Governor Peter Obi
By Emmanuel Ugwu
Governor Peter Obi of Anambra State Sunday called on the relevant agencies to investigate Nigerians who own private jets, saying that such luxuries were products of fraud and at variance with the current economic realities of the country.
Speaking at the opening ceremony of the second plenary session of the Catholic Bishops Conference of Nigeria (CBCN) being hosted at Mater Dei Cathedral Umuahia, Obi said that there are presently no fewer than 120 private jets “registered in Nigeria by people who stole our money.”
He noted that some of the jets were acquired by some of the persons involved in the fuel subsidy scam hence the need to look into how the owners of the private jets came about such very expensive luxuries.
The Anambra governor condemned those who spend huge amounts of money in foreign exchange to send their children to schools in foreign countries or seek medical attention in foreign hospital, saying that Nigerians spend N6 billion in school fees for their wards abroad while N4 billion is spent annually by Nigerians to receive medical attention in India.
He said that if government could not manage the schools and the hospitals very well so that Nigerians could get whatever they desire here in the country they should hand over the sector to those who can manage them, such as the missions in order to halt the capital flight.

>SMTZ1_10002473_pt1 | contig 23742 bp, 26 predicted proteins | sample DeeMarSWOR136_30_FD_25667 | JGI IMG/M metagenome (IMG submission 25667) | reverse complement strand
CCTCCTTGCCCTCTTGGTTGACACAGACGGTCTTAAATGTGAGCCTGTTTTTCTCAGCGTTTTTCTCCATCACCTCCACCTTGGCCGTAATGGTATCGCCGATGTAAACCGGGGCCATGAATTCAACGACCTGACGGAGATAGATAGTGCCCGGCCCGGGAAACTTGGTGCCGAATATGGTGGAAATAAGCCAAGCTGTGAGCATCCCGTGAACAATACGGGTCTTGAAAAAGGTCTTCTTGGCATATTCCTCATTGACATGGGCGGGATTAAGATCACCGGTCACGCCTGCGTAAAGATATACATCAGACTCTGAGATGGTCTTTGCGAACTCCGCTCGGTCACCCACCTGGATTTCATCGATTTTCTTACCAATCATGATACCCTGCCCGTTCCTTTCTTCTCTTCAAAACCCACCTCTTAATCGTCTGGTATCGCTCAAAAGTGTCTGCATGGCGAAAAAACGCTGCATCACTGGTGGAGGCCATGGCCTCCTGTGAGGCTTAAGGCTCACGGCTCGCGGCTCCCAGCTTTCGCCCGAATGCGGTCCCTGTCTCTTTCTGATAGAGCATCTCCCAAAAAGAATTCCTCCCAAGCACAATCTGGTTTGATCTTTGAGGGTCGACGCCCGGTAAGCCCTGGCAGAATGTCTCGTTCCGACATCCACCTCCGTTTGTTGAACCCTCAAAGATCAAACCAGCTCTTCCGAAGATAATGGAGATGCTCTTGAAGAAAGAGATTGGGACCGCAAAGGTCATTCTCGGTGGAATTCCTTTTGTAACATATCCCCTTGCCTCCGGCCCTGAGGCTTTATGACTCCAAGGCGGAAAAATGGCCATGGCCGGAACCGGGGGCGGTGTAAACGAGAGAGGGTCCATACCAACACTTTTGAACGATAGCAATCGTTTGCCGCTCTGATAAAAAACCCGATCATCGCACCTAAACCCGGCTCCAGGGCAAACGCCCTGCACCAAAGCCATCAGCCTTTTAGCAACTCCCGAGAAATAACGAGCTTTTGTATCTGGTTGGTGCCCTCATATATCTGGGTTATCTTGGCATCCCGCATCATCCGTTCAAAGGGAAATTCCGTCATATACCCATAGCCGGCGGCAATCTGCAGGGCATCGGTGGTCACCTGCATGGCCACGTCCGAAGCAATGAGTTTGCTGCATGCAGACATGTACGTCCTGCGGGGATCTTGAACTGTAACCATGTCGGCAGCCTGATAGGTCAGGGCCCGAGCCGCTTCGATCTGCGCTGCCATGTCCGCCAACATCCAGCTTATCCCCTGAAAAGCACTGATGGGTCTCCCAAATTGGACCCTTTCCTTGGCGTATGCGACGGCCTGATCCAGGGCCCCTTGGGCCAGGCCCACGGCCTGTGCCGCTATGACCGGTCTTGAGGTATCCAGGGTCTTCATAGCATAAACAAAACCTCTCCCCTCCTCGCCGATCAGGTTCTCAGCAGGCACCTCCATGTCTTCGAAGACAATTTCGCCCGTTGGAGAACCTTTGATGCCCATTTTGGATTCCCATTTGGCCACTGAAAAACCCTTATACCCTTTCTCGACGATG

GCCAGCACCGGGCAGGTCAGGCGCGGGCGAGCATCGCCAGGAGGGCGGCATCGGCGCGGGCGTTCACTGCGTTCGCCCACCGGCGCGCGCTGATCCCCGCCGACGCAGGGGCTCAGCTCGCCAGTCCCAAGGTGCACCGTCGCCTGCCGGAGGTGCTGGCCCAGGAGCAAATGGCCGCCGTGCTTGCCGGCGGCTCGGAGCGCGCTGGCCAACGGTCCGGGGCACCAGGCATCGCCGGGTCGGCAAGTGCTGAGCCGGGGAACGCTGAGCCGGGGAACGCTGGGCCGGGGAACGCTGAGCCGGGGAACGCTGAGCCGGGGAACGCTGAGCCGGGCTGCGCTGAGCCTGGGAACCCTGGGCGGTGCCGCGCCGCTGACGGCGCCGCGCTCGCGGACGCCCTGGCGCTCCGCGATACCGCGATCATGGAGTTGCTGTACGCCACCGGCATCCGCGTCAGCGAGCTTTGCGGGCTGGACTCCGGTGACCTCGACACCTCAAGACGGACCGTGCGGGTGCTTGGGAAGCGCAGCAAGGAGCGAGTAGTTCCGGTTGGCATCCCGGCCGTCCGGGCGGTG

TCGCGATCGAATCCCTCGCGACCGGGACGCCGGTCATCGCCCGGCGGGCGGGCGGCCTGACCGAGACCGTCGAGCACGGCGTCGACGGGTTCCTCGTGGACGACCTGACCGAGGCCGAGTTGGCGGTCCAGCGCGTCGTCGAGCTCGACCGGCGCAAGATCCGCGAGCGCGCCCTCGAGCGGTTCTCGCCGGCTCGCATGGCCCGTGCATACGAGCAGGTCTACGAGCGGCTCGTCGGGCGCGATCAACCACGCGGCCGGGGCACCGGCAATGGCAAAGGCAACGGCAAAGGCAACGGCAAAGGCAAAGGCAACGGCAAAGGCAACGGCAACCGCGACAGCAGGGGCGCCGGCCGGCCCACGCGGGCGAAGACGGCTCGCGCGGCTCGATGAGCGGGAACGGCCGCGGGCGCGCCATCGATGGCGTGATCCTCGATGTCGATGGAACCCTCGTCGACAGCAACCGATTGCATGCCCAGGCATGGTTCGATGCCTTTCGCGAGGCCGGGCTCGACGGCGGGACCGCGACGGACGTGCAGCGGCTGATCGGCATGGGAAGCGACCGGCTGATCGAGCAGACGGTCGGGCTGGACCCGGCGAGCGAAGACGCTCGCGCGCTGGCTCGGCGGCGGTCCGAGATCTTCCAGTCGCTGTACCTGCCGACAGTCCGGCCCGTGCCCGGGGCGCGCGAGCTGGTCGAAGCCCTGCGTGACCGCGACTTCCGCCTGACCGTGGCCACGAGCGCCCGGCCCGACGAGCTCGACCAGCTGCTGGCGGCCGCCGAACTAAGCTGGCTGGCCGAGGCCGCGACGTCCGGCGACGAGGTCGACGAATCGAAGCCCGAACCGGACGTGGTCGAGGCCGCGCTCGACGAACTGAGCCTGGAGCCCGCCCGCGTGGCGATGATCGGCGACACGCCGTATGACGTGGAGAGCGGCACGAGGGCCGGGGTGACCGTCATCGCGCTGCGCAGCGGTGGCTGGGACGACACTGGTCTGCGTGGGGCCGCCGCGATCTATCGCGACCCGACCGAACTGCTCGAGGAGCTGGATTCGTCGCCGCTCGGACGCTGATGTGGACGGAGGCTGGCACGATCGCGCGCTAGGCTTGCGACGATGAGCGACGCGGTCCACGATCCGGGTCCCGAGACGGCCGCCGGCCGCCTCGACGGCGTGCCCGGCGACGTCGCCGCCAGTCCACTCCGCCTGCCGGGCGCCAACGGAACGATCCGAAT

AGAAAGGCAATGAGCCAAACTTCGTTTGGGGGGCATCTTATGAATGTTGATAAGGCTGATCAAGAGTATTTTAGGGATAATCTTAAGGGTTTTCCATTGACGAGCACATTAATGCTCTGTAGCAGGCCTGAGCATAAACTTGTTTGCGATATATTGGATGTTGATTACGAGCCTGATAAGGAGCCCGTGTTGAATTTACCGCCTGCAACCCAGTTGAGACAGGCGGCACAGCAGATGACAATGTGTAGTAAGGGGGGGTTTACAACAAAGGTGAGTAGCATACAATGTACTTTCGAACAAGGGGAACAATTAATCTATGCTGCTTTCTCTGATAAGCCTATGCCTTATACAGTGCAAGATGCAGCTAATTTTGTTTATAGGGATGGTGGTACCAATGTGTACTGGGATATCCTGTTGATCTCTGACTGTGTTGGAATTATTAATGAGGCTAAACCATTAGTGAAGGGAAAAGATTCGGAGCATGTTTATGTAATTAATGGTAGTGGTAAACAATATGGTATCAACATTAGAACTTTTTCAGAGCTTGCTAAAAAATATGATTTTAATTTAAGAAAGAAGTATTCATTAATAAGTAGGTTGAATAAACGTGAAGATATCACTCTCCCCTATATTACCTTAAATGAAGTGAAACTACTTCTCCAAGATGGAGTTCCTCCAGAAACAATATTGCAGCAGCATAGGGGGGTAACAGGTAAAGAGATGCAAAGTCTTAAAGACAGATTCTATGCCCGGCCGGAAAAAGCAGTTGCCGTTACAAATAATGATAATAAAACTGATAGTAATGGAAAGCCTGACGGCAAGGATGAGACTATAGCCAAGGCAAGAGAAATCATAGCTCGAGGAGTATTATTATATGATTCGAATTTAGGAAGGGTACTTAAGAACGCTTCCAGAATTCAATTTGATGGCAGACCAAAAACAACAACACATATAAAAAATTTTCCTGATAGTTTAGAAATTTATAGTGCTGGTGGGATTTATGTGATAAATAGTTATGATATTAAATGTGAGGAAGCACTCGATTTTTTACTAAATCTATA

Obi, who lamented the high level of wastages and lack of accountability, declared that “the country is going down and it is time we take the leaders to account.”
He called for Nigeria’s version of the Arab Spring and urged the Catholic Bishops ”to take all of us (politicians) for what we do and not what we’re saying.”
“People are blocking the streets in the Middle East; if anybody is not doing well let us block his house,” Obi said, adding that it was high time Nigerians started holding their leaders accountable.
However, Abia State governor, Chief Theodore Orji, said it was wrong to think that politicians were the only corrupt Nigerians, adding that “when you are condemning the politicians, condemn other people.”
He said that the avalanche of problems confronting the nation calls for resilience on the part of the leaders and the led as it is incumbent on all of us to work for a sustainable solution.
“It is our will power to fight the cankerworm the matters,” he said, adding that leaders should, nonetheless, “lead by example.”
Orji, who noted the historical significance of the CBCN second plenary session in Umuahia, the first time in the history of Abia and the Catholic Diocese of Umuahia, said it was made possible by the prevailing peace and security in the state.
He urged the Catholic clerics to continue to pray for the good of the nation so that “eventually we will overcome” the debilitating challenges facing the country.
Imo State governor, Chief Rochas Okorocha, who was also at the ceremony to deliver his goodwill message, observed that what the country is passing through presently was not different from what other nations had experienced.
He said that the critical challenges facing Nigeria deserved spiritual remedy which the Bishops can offer because “we can’t even explain the way certain things are going.”
Okorocha commended the CBCN for the manner they have managed the provocative and senseless killings of Christians and attacks on churches, saying that they have demonstrated true Christianity.
He noted that there have been a total disconnect between the Bishops, politicians and the laity and called for a forum whereby the CBCN would engage political office holders and rob minds with them on the way forward in handling the affairs of the nation.